Specialty Pharmacy and Accountable Care Organizations
These buzzwords—“accountable care organization”—actually say it all. By using the word “accountable,” one is implying that someone is actually accountable or being called to task for “care”—in our world, this means the health care of patients. Once you throw in “organization,” you could get the impression that there is some semblance of order and, in fact, a model or a clear outline to follow. So, we surmise that accountable care organizations (ACOs) are under control and have become part of mainstream health care. Not so fast.
Since the passing of the Affordable Care Act (ACA) in March 2010, it is true that ACOs have become a big part of our vocabulary. The Centers for Medicare & Medicaid Services started to contract with ACOs to provide health care to Medicare beneficiaries under a shared savings program that began in January 2012. This means that there are already data being collected with the goal to ensure that costs were controlled and patient care was advanced.
But ACOs are still evolving, especially with regard to the role pharmacy plays, and it is with some anxiety that we are watching this happen—it’s very important to “get it right.” The premise of these organizations, along with patient-centered medical homes, is to reduce costs and provide substantial improvements in terms of patient adherence. If the individual organizations don’t clearly delineate the pharmacist’s role and empower pharmacists with access to data, such as patient records, the value that the pharmacist brings to the table may well be lost. Without current, detailed information about patient medications, lab results, history, and more, the pharmacist is handicapped while working on patients’ medication management and, ultimately, their success in managing their conditions.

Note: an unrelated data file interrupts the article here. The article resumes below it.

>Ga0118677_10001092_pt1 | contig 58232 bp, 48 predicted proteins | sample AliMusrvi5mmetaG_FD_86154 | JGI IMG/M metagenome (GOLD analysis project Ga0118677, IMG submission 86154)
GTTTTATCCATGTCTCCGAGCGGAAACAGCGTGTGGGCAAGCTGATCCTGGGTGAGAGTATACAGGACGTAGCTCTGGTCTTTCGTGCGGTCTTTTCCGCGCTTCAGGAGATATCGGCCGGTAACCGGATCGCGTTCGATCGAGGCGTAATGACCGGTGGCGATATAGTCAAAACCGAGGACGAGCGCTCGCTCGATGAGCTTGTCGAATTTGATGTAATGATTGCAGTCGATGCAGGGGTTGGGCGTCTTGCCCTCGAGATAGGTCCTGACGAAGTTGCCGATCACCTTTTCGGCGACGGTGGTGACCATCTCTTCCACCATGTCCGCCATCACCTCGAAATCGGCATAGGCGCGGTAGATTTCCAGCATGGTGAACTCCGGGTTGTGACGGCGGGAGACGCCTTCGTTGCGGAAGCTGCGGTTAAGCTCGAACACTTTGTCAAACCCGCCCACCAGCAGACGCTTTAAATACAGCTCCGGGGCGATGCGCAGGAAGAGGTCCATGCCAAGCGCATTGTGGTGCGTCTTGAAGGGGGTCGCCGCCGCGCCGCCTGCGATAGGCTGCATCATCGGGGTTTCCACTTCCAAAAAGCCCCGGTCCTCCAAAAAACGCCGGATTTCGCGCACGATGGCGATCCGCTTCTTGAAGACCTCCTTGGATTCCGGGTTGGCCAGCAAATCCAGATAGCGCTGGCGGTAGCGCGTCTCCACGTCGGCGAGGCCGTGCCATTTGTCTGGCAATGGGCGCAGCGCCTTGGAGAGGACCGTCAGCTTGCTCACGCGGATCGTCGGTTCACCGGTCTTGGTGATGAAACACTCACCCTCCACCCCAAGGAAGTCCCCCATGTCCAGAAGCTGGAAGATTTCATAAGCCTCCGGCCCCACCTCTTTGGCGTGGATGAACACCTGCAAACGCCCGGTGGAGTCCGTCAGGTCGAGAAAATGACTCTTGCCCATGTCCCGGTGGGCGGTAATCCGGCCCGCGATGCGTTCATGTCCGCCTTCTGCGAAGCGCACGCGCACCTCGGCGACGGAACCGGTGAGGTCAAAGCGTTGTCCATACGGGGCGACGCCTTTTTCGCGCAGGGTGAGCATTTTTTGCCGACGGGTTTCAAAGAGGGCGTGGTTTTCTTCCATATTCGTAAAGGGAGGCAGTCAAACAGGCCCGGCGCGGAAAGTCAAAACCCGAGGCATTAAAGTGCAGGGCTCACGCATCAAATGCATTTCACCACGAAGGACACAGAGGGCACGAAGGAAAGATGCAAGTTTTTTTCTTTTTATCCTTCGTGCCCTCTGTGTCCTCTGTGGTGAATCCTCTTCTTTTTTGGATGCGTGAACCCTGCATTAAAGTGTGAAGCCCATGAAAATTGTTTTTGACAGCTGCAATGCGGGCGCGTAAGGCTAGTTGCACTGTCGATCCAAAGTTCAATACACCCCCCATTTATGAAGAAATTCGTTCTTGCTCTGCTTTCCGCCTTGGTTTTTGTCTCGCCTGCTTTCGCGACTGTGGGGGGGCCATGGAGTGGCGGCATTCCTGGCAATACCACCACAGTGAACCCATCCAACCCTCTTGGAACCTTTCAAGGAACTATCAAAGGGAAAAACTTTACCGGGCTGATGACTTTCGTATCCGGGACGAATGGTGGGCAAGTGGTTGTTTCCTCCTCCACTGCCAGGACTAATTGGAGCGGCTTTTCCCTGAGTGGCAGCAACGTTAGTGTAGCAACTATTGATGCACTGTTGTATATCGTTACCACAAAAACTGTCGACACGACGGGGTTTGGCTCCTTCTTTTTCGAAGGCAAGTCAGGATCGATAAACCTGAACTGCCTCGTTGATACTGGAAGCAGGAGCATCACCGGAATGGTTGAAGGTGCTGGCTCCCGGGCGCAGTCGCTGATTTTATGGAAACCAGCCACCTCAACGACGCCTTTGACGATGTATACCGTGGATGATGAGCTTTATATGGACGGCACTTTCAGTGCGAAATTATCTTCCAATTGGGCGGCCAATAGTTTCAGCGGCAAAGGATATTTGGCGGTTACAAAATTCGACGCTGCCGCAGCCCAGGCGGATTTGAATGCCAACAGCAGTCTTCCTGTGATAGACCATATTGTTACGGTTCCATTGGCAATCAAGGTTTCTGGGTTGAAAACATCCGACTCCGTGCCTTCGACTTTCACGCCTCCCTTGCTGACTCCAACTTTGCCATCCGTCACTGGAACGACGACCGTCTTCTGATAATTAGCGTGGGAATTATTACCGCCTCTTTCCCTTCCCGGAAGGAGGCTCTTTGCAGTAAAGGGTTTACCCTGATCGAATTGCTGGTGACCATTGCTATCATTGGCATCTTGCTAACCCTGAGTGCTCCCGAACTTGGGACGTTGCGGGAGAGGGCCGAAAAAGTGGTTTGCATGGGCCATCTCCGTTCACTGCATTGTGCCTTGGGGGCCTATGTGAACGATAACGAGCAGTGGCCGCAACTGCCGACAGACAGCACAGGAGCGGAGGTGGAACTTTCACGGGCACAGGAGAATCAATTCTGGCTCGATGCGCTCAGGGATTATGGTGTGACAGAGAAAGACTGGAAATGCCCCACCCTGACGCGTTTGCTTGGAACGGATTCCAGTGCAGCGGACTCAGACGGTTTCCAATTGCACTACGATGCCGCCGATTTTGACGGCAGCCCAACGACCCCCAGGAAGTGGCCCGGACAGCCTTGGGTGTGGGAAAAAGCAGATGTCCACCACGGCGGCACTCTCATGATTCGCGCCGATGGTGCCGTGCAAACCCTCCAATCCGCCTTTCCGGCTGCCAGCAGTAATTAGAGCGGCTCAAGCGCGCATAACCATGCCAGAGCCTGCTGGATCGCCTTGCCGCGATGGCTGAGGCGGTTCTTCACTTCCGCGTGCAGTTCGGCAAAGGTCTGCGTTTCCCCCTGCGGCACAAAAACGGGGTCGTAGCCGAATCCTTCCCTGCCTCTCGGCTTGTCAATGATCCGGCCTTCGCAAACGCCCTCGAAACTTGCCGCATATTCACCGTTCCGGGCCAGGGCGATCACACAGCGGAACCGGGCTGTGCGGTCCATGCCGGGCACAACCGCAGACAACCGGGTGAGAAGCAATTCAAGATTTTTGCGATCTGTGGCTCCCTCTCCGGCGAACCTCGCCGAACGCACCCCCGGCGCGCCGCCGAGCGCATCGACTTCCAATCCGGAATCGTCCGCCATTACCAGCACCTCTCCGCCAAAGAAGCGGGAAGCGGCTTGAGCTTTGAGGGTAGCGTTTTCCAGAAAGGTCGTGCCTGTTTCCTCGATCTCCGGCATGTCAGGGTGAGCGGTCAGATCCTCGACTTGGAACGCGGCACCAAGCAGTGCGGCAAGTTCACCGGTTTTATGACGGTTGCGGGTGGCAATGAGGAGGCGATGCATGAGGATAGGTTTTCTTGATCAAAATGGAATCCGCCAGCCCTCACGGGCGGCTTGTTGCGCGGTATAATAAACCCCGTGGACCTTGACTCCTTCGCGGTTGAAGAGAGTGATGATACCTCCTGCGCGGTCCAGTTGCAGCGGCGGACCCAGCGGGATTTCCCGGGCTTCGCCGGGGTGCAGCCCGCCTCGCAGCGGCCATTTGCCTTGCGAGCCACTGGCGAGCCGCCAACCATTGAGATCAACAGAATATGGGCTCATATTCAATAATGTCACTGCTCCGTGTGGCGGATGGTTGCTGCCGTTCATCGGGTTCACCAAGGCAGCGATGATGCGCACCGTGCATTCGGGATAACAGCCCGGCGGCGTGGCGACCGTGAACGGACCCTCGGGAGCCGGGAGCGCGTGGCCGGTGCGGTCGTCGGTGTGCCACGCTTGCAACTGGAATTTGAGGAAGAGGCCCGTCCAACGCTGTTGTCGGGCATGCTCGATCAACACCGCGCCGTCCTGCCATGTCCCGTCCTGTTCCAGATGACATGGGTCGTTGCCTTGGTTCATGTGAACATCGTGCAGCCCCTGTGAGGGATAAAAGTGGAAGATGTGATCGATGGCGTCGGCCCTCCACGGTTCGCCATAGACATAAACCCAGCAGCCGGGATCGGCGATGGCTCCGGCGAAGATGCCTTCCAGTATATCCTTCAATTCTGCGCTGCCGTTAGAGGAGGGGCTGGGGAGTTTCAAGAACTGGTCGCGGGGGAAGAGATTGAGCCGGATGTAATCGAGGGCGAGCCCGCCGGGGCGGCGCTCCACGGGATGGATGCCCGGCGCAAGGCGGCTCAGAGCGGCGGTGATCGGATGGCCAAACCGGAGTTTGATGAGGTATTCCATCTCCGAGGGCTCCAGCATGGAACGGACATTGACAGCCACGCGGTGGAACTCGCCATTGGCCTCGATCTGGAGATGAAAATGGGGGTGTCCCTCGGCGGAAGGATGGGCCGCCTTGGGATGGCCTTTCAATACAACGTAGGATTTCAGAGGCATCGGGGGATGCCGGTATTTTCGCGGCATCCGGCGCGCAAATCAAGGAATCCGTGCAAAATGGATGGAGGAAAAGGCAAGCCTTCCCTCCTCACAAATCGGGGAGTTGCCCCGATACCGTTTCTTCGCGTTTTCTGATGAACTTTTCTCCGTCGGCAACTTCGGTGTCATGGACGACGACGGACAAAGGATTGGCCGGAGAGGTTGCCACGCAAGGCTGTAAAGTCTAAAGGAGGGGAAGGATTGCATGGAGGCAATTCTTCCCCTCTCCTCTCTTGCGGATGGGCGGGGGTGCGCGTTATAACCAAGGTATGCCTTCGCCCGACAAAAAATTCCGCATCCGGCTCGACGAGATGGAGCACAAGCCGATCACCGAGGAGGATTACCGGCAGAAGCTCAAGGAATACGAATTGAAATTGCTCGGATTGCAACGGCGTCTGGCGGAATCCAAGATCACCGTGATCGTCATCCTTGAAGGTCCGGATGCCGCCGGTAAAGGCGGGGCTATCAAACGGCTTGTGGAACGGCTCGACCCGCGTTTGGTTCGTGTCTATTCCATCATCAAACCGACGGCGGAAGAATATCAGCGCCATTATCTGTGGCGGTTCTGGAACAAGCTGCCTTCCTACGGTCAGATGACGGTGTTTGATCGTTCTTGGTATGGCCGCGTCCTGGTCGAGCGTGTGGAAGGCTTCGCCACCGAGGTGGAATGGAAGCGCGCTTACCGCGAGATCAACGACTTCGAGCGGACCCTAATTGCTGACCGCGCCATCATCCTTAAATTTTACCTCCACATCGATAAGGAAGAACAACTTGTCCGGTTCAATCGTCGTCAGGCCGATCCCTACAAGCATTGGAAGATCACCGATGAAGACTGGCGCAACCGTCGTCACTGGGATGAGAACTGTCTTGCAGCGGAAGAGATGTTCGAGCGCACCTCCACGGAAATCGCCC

No doubt, specialty pharmacists will claim a special place within the developing ACO models because they deal with patients who present with some of life’s most difficult diseases—cancer, hepatitis C, HIV, multiple sclerosis, hemophilia, and rheumatoid arthritis, to name just a few. Specialty pharmacists are working with “high-touch” cases where every patient needs specialized care and management.
No health care professional can work in these environments alone, so perhaps specialty pharmacists are 1 step ahead since they already work closely with manufacturers and payers. Take a look at Nick Calla’s Viewpoints on ACOs in this issue, which argues that moving patients from “uncoordinated care” to “coordinated care” will definitely reduce health care costs. In fact, successful patient programs already exist in the specialty space and they can show us how to proceed as the nuances of ACOs continue to be worked out in the coming months and years. SPT
Thank you for reading!
Chairman/Chief Executive Officer